In work they will present at the Optical Fiber Communication Conference and Exhibition (OFC), held 19-23 March in Los Angeles, California, USA, researchers with Japan's National Institute of Advanced Industrial Science and Technology (AIST) describe the development of a new kind of an integrated optical switch, made using silicon photonics technologies in highly efficient ways.
One requirement of such optical switches is that they be able to handle light signals with both vertical and horizontal polarizations. This is because optical signals carry data with both polarizations, a technique known as polarization-division multiplexing. To achieve this dual transmission, a separate switch circuit must be used for each polarization. In doing so, this doubles the size of the chip and increases the cost of the system.
The new device, referred to technically as a "fully integrated non-duplicate polarization-diversity silicon-photonic switch", consists of a single 8 x 8 grid of 2 x 2 element switches. The researchers found that a single 8 x 8 grid with novel unique port assignments could take the place of two synchronized grids, and thus be used to simultaneously manage both polarizations of light, a method known as polarization diversity.
"In this way, the switch chip achieves polarization 'insensitivity' without doubling the size and cost of the chip, which is important for broadening the practical application of such photonics integrated devices", stated lead author Ken Tanizawa of AIST. "We strongly believe that a silicon-photonic switch is a key device for achieving sustainable growth of traffic bandwidth in optical networks, including both telecommunications and data communications, and eventually computer communications."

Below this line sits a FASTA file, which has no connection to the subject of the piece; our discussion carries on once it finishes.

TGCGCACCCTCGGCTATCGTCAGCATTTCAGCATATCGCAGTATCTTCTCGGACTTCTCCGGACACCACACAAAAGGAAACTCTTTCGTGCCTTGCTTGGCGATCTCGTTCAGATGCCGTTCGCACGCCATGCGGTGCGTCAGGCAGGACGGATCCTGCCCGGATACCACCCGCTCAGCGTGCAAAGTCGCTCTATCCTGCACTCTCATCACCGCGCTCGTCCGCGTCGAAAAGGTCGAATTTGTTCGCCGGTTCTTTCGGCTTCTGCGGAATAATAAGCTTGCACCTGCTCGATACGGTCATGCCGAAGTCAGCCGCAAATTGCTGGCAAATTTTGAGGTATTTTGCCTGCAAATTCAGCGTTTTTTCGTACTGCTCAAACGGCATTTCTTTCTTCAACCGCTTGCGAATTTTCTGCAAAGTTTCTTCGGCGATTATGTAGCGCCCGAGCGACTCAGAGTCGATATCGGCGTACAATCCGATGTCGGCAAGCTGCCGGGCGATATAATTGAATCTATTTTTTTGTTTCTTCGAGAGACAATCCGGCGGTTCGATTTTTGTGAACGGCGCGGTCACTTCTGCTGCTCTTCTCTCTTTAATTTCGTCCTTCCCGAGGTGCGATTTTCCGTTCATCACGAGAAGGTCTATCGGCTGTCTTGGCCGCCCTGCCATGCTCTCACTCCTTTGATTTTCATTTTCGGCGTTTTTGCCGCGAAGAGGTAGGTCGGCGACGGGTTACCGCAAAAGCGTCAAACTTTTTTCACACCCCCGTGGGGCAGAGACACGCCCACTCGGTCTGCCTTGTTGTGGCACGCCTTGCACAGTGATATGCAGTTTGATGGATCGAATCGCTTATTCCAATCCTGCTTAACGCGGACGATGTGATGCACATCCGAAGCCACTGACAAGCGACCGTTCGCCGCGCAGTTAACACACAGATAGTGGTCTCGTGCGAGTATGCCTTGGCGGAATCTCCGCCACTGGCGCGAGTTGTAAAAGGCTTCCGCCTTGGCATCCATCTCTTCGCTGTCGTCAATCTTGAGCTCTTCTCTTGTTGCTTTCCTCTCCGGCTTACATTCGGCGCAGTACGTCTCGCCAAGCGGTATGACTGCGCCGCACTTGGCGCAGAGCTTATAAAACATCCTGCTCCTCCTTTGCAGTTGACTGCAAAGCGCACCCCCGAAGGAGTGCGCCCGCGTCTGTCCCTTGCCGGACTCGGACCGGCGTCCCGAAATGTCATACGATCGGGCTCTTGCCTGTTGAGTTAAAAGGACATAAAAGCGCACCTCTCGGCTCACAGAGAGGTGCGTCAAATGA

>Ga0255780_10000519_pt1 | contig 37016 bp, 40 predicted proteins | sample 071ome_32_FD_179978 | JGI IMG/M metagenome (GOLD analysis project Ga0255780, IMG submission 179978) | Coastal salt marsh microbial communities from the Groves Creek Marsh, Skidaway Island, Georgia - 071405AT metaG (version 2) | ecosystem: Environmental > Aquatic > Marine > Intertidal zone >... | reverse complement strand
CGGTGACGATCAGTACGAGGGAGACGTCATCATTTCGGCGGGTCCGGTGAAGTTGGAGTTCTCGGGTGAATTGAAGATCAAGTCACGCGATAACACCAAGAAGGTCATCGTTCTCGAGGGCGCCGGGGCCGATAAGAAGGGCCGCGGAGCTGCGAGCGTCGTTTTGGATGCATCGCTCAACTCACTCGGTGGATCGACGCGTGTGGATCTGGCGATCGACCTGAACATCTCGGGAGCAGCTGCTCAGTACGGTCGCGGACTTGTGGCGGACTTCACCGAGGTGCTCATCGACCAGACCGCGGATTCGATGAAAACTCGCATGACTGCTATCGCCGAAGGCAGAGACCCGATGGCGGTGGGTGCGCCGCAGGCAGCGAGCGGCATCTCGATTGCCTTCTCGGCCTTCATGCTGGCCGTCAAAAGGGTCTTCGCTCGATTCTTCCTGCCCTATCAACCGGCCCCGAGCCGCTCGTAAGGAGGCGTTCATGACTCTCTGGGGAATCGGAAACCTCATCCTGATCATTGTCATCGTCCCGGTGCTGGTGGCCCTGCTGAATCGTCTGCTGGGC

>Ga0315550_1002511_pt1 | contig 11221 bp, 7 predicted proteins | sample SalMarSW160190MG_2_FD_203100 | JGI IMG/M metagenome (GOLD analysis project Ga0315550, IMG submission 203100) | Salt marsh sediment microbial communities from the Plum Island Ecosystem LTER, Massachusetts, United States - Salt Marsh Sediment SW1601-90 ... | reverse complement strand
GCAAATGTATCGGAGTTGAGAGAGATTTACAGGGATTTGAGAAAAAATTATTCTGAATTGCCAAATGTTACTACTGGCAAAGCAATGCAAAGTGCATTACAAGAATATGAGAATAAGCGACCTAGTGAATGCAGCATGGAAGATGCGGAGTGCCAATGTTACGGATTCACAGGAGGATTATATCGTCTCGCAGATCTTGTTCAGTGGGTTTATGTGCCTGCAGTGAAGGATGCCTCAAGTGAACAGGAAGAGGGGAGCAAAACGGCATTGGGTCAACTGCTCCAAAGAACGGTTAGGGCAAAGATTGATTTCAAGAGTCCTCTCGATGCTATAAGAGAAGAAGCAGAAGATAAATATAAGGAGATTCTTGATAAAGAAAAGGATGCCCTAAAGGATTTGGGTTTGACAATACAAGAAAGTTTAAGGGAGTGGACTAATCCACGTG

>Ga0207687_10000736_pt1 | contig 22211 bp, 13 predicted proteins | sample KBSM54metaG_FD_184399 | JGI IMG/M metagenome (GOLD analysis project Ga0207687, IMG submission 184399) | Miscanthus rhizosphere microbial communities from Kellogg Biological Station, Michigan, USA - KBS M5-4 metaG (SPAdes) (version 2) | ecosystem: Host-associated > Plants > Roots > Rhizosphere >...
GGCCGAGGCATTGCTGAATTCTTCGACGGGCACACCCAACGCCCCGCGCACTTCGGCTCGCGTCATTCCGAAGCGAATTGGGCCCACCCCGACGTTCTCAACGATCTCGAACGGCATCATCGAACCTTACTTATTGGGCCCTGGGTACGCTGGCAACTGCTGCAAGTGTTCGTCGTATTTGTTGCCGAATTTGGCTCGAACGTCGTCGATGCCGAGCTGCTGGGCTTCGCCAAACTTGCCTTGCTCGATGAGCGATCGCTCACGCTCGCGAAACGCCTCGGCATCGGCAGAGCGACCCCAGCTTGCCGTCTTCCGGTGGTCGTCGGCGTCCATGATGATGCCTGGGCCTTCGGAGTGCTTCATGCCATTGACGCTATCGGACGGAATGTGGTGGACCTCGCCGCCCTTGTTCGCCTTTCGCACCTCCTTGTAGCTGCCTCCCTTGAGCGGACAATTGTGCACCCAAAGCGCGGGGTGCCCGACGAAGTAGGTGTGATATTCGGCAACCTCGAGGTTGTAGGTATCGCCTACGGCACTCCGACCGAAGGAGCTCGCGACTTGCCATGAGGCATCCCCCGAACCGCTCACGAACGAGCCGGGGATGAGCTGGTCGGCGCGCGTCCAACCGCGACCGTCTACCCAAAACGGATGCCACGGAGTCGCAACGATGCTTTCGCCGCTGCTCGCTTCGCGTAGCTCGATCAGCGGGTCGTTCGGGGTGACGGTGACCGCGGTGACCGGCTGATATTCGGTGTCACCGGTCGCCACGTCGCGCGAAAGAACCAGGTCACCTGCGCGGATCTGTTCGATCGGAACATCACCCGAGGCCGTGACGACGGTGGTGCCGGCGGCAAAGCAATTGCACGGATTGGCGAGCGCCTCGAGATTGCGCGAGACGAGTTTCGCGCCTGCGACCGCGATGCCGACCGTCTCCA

The new device also features polarization splitter-rotators integrated onto the chip. The splitter-rotators take input light signals with both horizontal and vertical polarizations, divide them into separate polarizations, and rotate one 90 degrees to match the orientation of the other. Both polarizations are synchronously switched on the single 8 x 8 grid with the unique port assignments. The switched polarizations are then recombined by the polarization splitter-rotator so that they return to their original state.
The researchers designed the device so that the distance traveled by any signal passing through the 8 x 8 grid is identical, regardless of its path. This means that the attenuation and delay of the signal are also the same, allowing for a consistently high-quality signal.
The new switch is a proof-of-concept design. The researchers are now working to further improve the device and to create a design with a larger number of ports, such as a 32 x 32 grid, that would allow for the transmission of a greater amount of data. These advances promise to not only enhance network flexibility, but also open up new possibilities for the use of optical switching in future energy-efficient optical networks.